Plenty of soccer coaches will claim to believe that a player’s age or experience is not in itself a disqualifying trait when it comes to playing time. Few of them, however, seem willing to put that into practice.
Playing in a foreign country in the season opener with a lineup missing several key pieces, Seattle Sounders head coach Brian Schmetzer looked at his roster and picked 16-year-old Obed Vargas to start. The Alaska native never looked out of place.
Vargas completed a team-high 92% of his 51 passes, was sound defensively and even found himself involved in a couple of the Sounders’ best attacking movements in Thursday’s 0-0 draw against Motagua. He did this while becoming the youngest American to ever start and the 10th-youngest player to ever appear in a Concacaf Champions League match.
“I’ve been pretty consistent — when players are good enough they get to play,” Sounders head coach Brian Schmetzer told the media after the match. “He earned a chance to start. I thought the kid was great. I thought his understanding of the game, his stamina, his overall game was tremendous, but he has to learn some other things. He still has a ways to go, but that was certainly a very, very, very good debut start for that young man.”
Perhaps the most remarkable thing about Vargas’ performance was how few glaring mistakes he made. A video showing all of his touches (above) shows him consistently well positioned and willing to carry the ball forward aggressively. If there was a criticism to be found it’s that he often defaulted to square or backward passing, but that seems like a relatively minor complaint in a game where even veterans were reluctant to push the pace.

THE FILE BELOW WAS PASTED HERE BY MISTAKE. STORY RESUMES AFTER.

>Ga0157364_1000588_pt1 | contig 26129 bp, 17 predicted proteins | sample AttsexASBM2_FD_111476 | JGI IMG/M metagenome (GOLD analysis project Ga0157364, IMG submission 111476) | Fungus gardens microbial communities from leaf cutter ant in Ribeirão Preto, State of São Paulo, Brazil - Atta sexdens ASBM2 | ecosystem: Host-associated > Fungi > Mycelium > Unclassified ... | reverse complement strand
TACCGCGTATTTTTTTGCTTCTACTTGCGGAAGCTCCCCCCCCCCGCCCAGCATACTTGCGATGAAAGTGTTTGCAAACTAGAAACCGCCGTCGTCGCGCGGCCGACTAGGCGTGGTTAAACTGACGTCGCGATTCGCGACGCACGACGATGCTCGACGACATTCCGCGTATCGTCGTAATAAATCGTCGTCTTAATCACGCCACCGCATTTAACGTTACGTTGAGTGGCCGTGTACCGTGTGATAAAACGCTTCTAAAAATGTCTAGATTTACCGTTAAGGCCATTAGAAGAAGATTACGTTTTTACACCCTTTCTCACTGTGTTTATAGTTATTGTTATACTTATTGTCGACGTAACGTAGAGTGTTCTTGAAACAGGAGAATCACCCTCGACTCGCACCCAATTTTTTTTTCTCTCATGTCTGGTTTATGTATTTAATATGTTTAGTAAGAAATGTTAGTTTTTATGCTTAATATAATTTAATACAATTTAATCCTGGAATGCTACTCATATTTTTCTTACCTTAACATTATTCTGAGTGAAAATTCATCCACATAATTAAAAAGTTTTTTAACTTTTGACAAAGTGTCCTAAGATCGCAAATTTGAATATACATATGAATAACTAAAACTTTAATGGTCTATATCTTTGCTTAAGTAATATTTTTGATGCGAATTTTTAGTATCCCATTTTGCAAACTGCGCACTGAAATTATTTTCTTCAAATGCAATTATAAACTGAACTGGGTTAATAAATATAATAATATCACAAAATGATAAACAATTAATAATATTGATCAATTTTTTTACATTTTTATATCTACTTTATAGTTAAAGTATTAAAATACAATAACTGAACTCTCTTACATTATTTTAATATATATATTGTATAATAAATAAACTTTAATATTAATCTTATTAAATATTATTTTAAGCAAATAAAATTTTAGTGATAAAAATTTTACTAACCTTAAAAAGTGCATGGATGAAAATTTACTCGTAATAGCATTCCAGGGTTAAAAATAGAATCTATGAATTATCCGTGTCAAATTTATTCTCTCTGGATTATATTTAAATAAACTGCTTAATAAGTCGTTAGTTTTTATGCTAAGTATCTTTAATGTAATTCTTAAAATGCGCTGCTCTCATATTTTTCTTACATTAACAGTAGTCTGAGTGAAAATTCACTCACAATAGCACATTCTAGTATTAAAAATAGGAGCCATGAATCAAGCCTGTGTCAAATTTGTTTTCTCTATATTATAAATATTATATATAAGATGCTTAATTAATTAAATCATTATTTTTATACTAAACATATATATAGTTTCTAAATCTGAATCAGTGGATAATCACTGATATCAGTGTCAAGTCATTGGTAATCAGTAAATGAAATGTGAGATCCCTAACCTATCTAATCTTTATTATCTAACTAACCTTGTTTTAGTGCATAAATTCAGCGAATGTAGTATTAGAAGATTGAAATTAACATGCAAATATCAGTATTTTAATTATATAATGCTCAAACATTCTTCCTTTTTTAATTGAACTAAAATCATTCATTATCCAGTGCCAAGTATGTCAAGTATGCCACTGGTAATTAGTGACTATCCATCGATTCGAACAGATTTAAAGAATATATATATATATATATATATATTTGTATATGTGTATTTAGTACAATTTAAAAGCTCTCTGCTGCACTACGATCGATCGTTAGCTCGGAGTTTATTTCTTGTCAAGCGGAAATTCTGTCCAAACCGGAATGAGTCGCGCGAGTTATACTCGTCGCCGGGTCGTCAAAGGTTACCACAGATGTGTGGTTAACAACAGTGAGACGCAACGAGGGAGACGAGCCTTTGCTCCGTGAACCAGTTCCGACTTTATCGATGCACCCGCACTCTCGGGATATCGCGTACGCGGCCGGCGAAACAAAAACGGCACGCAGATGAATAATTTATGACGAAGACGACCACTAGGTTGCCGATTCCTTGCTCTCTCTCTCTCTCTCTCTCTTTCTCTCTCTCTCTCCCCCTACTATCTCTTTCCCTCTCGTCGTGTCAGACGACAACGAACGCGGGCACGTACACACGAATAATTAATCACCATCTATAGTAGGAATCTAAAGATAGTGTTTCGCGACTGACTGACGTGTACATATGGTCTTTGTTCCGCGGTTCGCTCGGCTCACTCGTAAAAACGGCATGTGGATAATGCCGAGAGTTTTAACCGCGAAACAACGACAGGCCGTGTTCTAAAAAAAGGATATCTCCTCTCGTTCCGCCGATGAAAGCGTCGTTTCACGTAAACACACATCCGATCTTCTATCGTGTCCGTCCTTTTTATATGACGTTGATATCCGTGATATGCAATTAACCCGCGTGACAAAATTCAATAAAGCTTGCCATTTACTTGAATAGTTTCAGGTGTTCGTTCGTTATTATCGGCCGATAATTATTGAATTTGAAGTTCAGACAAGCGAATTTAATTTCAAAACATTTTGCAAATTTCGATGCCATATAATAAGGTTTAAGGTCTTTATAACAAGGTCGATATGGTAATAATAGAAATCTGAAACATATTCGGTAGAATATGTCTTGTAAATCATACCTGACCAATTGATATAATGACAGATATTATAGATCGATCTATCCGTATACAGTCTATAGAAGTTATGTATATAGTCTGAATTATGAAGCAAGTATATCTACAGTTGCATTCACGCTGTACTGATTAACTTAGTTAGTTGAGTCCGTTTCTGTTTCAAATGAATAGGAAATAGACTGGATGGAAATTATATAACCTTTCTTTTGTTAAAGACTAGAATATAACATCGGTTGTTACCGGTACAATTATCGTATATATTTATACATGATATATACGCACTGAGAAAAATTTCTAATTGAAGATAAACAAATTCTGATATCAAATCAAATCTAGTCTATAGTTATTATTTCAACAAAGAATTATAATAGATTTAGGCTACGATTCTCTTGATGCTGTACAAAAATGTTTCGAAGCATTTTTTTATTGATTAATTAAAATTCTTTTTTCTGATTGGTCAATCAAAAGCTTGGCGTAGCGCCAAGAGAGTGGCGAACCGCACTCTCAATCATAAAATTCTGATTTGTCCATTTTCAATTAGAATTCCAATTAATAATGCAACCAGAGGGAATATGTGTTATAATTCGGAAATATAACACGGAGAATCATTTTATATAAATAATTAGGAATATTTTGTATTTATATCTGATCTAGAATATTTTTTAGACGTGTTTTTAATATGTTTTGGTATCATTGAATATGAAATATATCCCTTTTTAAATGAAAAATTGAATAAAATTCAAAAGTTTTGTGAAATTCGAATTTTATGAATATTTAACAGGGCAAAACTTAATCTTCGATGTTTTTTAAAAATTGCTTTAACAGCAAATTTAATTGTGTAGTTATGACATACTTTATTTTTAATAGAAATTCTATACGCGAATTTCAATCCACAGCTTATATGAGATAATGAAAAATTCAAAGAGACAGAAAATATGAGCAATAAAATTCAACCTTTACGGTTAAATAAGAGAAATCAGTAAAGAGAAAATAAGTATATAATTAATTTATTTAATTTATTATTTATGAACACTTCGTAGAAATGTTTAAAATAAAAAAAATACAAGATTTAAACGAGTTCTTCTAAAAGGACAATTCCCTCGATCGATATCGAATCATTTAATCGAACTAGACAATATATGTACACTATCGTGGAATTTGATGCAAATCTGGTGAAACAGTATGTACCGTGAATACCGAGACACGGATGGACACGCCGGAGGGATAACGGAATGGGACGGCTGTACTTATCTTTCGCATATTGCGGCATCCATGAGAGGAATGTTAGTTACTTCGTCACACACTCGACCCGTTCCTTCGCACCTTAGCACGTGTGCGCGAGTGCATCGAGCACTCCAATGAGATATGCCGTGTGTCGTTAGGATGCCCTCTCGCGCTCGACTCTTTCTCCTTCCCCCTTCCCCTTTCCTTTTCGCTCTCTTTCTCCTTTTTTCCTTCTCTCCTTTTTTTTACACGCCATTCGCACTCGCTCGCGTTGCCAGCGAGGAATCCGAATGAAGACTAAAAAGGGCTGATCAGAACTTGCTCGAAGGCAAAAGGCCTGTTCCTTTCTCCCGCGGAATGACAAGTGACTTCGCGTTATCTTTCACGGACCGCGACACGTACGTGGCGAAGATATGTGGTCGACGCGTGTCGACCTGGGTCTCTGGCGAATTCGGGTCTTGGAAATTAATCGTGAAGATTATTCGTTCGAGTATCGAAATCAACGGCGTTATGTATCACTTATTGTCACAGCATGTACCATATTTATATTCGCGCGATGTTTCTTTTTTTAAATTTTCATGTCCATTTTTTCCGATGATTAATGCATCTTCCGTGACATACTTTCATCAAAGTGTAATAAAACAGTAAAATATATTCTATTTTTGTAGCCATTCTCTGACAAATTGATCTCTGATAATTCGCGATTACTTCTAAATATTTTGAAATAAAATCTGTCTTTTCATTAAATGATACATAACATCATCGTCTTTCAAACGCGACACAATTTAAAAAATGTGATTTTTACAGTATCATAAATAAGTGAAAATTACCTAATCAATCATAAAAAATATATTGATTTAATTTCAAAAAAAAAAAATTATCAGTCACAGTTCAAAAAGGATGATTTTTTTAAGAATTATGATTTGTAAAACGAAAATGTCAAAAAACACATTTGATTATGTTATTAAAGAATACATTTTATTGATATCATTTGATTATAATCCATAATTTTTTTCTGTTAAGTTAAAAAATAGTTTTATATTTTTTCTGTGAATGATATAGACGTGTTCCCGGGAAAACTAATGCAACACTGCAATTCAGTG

None of this seemed to catch anyone who has been paying attention by surprise. One Sounders talent evaluator called Vargas “the most ready player I’ve ever worked with.” Teammates, too, seemed to see this coming.
“I was super happy for him,” Sounders goalkeeper Stefan Frei said. “I’ve seen how good he can be and how confident he is for a young player; that’s good. When you have a top athlete breathing down your neck, you have to have that quality and he has all that. He has a good head on his shoulder. He wants to work and get better. I see all the right things there to contribute. He’s been working hard and has a bright future.”
Chances are, Vargas will find playing time a bit harder to come by as the Sounders get closer to full health. Not only is he still behind reigning team MVP João Paulo, but he’ll be competing for minutes with the likes of fellow promising youngsters like Josh Atencio and Danny Leyva — both of whom enjoyed similar praise at similar points in their careers.
Still, in a match that was at times a slog, Vargas was a definite bright spot.